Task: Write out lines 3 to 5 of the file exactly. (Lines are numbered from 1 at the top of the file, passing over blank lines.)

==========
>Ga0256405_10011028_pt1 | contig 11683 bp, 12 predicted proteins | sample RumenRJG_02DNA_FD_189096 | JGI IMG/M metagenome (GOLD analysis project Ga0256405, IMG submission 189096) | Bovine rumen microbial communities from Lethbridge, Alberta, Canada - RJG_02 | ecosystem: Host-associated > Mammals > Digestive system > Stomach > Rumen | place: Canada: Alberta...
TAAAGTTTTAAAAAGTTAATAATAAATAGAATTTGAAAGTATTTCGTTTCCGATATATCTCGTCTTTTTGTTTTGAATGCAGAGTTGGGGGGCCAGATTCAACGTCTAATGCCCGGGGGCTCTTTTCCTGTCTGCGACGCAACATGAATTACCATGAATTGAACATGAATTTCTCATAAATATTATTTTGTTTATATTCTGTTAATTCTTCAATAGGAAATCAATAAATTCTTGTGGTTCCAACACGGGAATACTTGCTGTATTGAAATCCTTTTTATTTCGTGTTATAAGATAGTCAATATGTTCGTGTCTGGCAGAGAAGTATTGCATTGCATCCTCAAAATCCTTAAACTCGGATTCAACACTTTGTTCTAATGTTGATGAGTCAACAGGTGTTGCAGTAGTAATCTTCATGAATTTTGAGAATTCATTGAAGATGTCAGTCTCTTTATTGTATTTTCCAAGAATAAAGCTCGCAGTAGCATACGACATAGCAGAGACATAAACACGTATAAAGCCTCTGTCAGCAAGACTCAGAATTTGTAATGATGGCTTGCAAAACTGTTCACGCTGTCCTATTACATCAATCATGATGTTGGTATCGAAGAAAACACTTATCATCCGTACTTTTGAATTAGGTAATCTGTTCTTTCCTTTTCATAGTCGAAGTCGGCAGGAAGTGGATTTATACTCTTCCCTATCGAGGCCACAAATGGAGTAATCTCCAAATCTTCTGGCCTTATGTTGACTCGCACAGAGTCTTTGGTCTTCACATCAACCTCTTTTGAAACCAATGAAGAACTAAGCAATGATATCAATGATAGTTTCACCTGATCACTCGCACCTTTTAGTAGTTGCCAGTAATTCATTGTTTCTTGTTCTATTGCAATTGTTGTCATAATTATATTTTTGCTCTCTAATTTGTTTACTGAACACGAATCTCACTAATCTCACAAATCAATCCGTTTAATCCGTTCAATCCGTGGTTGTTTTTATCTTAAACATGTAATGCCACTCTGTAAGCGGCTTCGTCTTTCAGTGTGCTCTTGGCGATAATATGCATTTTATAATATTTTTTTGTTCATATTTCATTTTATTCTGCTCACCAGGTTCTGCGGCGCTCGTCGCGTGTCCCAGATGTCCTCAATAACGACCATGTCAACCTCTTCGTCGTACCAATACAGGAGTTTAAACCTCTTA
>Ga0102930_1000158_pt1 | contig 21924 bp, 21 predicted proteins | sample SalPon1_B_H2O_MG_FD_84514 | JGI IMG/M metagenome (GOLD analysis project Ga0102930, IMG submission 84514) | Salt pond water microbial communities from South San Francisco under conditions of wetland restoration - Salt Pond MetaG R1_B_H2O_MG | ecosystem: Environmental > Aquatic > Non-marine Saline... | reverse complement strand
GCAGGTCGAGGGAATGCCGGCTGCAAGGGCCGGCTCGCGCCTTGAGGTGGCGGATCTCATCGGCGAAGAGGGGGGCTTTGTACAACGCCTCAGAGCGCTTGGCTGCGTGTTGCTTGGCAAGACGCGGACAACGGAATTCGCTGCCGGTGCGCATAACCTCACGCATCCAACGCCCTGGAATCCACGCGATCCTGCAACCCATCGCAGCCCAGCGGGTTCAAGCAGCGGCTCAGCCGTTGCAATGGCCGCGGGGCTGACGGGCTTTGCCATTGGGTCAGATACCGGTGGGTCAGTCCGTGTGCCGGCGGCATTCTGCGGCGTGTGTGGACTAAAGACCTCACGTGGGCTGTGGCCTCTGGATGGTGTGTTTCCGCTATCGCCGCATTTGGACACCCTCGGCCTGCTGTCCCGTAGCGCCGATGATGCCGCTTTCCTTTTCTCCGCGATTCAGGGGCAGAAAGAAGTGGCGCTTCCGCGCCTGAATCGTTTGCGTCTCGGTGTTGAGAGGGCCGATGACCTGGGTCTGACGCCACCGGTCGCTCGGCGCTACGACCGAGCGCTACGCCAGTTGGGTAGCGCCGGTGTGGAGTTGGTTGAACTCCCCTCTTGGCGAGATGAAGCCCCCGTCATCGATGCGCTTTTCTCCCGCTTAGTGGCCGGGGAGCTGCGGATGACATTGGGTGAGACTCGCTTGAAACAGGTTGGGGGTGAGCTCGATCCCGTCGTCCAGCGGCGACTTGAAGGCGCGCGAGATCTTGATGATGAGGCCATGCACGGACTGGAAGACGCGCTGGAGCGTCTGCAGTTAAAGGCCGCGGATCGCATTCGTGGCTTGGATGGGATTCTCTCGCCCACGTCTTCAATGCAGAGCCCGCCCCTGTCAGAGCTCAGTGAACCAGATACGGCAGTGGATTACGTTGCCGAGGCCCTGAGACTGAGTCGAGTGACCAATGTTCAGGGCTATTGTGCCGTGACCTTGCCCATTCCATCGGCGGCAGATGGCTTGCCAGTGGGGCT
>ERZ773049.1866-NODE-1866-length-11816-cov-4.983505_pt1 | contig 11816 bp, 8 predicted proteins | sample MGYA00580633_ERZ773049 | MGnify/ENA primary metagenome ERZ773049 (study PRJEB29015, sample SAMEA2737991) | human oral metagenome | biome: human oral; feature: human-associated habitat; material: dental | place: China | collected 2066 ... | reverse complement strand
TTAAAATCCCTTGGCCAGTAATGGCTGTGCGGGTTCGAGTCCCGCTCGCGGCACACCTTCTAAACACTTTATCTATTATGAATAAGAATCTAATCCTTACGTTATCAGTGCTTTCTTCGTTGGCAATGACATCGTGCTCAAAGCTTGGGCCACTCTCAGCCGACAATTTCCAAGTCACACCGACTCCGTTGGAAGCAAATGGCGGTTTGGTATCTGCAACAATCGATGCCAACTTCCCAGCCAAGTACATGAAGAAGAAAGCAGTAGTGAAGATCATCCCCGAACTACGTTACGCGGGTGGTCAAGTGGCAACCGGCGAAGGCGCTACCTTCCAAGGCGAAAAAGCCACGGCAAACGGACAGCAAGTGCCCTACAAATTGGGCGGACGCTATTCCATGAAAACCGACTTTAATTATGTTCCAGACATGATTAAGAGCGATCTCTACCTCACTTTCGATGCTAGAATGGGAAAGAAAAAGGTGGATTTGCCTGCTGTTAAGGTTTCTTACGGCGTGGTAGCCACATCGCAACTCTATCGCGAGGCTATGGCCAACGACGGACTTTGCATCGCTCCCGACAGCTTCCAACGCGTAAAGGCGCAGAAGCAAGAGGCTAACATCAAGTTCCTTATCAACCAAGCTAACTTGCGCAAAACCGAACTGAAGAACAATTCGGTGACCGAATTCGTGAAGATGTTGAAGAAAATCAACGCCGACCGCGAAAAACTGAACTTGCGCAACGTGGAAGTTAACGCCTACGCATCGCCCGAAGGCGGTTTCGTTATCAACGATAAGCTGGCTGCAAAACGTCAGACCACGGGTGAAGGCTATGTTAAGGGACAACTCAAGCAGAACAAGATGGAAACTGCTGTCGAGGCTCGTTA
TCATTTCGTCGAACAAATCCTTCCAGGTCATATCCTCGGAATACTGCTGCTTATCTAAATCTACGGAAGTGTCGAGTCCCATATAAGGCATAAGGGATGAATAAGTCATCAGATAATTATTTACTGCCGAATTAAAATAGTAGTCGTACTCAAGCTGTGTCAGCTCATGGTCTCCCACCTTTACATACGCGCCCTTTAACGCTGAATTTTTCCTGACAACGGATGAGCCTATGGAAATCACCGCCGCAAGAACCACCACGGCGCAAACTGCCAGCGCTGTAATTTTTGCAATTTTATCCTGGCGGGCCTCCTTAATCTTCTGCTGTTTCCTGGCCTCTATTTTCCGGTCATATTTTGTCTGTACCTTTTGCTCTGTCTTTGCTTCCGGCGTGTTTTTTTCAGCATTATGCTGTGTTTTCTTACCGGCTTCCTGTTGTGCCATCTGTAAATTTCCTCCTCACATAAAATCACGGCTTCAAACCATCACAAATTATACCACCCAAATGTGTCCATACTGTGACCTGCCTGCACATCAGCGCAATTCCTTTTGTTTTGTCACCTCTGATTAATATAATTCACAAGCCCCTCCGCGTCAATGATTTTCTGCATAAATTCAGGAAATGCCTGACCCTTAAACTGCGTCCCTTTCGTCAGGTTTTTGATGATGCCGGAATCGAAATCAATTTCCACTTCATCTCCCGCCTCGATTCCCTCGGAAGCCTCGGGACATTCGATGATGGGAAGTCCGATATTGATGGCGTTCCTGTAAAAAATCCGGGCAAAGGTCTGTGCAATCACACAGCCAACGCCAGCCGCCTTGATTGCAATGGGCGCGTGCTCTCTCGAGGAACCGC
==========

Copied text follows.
>Ga0102930_1000158_pt1 | contig 21924 bp, 21 predicted proteins | sample SalPon1_B_H2O_MG_FD_84514 | JGI IMG/M metagenome (GOLD analysis project Ga0102930, IMG submission 84514) | Salt pond water microbial communities from South San Francisco under conditions of wetland restoration - Salt Pond MetaG R1_B_H2O_MG | ecosystem: Environmental > Aquatic > Non-marine Saline... | reverse complement strand
GCAGGTCGAGGGAATGCCGGCTGCAAGGGCCGGCTCGCGCCTTGAGGTGGCGGATCTCATCGGCGAAGAGGGGGGCTTTGTACAACGCCTCAGAGCGCTTGGCTGCGTGTTGCTTGGCAAGACGCGGACAACGGAATTCGCTGCCGGTGCGCATAACCTCACGCATCCAACGCCCTGGAATCCACGCGATCCTGCAACCCATCGCAGCCCAGCGGGTTCAAGCAGCGGCTCAGCCGTTGCAATGGCCGCGGGGCTGACGGGCTTTGCCATTGGGTCAGATACCGGTGGGTCAGTCCGTGTGCCGGCGGCATTCTGCGGCGTGTGTGGACTAAAGACCTCACGTGGGCTGTGGCCTCTGGATGGTGTGTTTCCGCTATCGCCGCATTTGGACACCCTCGGCCTGCTGTCCCGTAGCGCCGATGATGCCGCTTTCCTTTTCTCCGCGATTCAGGGGCAGAAAGAAGTGGCGCTTCCGCGCCTGAATCGTTTGCGTCTCGGTGTTGAGAGGGCCGATGACCTGGGTCTGACGCCACCGGTCGCTCGGCGCTACGACCGAGCGCTACGCCAGTTGGGTAGCGCCGGTGTGGAGTTGGTTGAACTCCCCTCTTGGCGAGATGAAGCCCCCGTCATCGATGCGCTTTTCTCCCGCTTAGTGGCCGGGGAGCTGCGGATGACATTGGGTGAGACTCGCTTGAAACAGGTTGGGGGTGAGCTCGATCCCGTCGTCCAGCGGCGACTTGAAGGCGCGCGAGATCTTGATGATGAGGCCATGCACGGACTGGAAGACGCGCTGGAGCGTCTGCAGTTAAAGGCCGCGGATCGCATTCGTGGCTTGGATGGGATTCTCTCGCCCACGTCTTCAATGCAGAGCCCGCCCCTGTCAGAGCTCAGTGAACCAGATACGGCAGTGGATTACGTTGCCGAGGCCCTGAGACTGAGTCGAGTGACCAATGTTCAGGGCTATTGTGCCGTGACCTTGCCCATTCCATCGGCGGCAGATGGCTTGCCAGTGGGGCT
>ERZ773049.1866-NODE-1866-length-11816-cov-4.983505_pt1 | contig 11816 bp, 8 predicted proteins | sample MGYA00580633_ERZ773049 | MGnify/ENA primary metagenome ERZ773049 (study PRJEB29015, sample SAMEA2737991) | human oral metagenome | biome: human oral; feature: human-associated habitat; material: dental | place: China | collected 2066 ... | reverse complement strand